snowtracksaniWhat typically happens to RC vehicle enthusiasts during a cold snowy winter? They either take their hobby inside or they go into a miserable hibernation until the snow on the ground melts and temperatures warm up. Plain and simple, RC vehicles don’t perform very well in snowy conditions, unless of course you are willing to spend ample amounts of money for costly snow tracks.

For one man, named Timothy Giles, he came up with a better solution: 3D printed RC snow tracks.

“A few years ago I read about Mattracks and thought they looked incredibly cool,” Giles tells 3DPrint.com. “More recently I saw the ‘Predator Tracks‘ you can buy for RC vehicles. I thought they would be awesome to get for my RC Rock Crawler/Racer, the Vaterra Twin Hammers, but $240 for a set of 4, plus $110 in mounting hardware is outside my hobby budget. The tracks aren’t really that complicated, so I figured I might be able to make my own.”

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Giles began designing his snow tracks in a free 3D modeling program based on Space Claim, called Designspak Mechanical. It took him approximately a week and a half to complete, and he went through four revisions before finding a combination that worked well. After each revision, he had to make sure that the Tamiya 70100 tracks that he intended to use would fit onto the parts that he had 3D printed.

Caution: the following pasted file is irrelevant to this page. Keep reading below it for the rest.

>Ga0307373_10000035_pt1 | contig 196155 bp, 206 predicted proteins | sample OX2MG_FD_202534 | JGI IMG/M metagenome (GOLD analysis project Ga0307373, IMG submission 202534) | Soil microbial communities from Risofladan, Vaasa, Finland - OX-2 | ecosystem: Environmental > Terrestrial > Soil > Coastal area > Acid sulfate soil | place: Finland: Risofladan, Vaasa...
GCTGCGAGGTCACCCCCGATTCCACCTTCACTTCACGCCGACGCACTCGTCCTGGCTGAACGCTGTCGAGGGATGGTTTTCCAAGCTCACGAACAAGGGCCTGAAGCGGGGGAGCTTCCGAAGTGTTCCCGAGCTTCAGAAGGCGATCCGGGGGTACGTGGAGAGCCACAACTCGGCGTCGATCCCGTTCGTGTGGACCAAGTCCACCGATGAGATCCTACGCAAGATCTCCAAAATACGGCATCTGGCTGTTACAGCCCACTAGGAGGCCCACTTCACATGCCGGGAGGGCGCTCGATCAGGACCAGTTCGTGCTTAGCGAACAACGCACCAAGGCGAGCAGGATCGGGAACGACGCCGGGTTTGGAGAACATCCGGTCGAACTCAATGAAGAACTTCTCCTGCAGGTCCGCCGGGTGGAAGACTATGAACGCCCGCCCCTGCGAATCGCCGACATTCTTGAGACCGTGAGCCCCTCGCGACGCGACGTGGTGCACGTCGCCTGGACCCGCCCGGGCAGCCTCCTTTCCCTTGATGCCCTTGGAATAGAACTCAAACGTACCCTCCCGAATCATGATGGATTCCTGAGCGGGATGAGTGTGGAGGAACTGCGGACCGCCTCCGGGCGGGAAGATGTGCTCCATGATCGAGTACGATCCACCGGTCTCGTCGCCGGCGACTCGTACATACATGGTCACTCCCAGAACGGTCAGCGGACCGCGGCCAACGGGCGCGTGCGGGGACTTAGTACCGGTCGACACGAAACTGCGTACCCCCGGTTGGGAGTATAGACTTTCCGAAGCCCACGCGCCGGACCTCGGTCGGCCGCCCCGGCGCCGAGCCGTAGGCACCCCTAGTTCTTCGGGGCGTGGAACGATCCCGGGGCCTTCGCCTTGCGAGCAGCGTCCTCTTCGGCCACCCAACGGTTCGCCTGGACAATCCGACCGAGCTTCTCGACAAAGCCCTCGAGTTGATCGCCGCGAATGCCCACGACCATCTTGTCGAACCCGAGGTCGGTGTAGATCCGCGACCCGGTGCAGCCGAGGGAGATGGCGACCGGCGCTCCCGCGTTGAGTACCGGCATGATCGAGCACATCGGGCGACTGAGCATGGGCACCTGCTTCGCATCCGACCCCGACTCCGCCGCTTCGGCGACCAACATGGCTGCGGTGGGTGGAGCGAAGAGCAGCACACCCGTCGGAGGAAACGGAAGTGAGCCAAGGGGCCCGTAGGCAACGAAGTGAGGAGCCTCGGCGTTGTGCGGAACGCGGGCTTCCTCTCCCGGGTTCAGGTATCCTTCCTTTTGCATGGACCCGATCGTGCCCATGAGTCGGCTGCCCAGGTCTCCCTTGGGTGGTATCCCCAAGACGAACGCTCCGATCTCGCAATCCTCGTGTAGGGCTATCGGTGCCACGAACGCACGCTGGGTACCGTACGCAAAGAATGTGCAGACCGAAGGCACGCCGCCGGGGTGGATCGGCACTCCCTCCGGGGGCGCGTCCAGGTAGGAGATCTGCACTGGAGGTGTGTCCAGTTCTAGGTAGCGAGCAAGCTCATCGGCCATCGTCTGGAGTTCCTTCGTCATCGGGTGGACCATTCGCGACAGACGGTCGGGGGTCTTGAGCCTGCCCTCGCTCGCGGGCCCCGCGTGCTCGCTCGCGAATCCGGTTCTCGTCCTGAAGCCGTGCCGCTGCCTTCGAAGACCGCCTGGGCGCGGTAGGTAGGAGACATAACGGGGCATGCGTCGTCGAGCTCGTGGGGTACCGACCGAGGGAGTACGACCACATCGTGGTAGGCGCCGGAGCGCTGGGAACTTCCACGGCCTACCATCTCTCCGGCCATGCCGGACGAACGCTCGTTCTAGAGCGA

snowtracks3The parts were all printed in ABS on Giles’ UP! Mini 3D printer that he slightly modified, which included adding a print bed heater and a switch that allows for the default temperature to be changed so that printing with ABS was possible. The snow tracks, as you can see in the photos, came out very well.

“I had 2 requirements for them,” Giles explains. “First, they needed to look as cool as Mattracks. Second, my Twin Hammers had to be as driveable with the tracks as it is with its stock tires.”

Giles’ snow tracks met both of these requirements and then some. Printed in Octave 1.75mm red and black filament, they came out looking extremely well too.

Giles’ creations don’t stop here though. He has been designing for about 2 years now, and recently took third prize in Hackaday’s “Trinket Everyday Carry” contest, with his Robotic Third Hand.

For those of you who wish to 3D print your own snow tracks, Giles has made his design files available for free download on Thingiverse. They are compatible with 1/10 scale RC cars, trucks, and buggies. What do you think of his design? Discuss in the 3D printed snow tracks forum thread on 3DPB.com. Check out the video of these snow tracks in action below.

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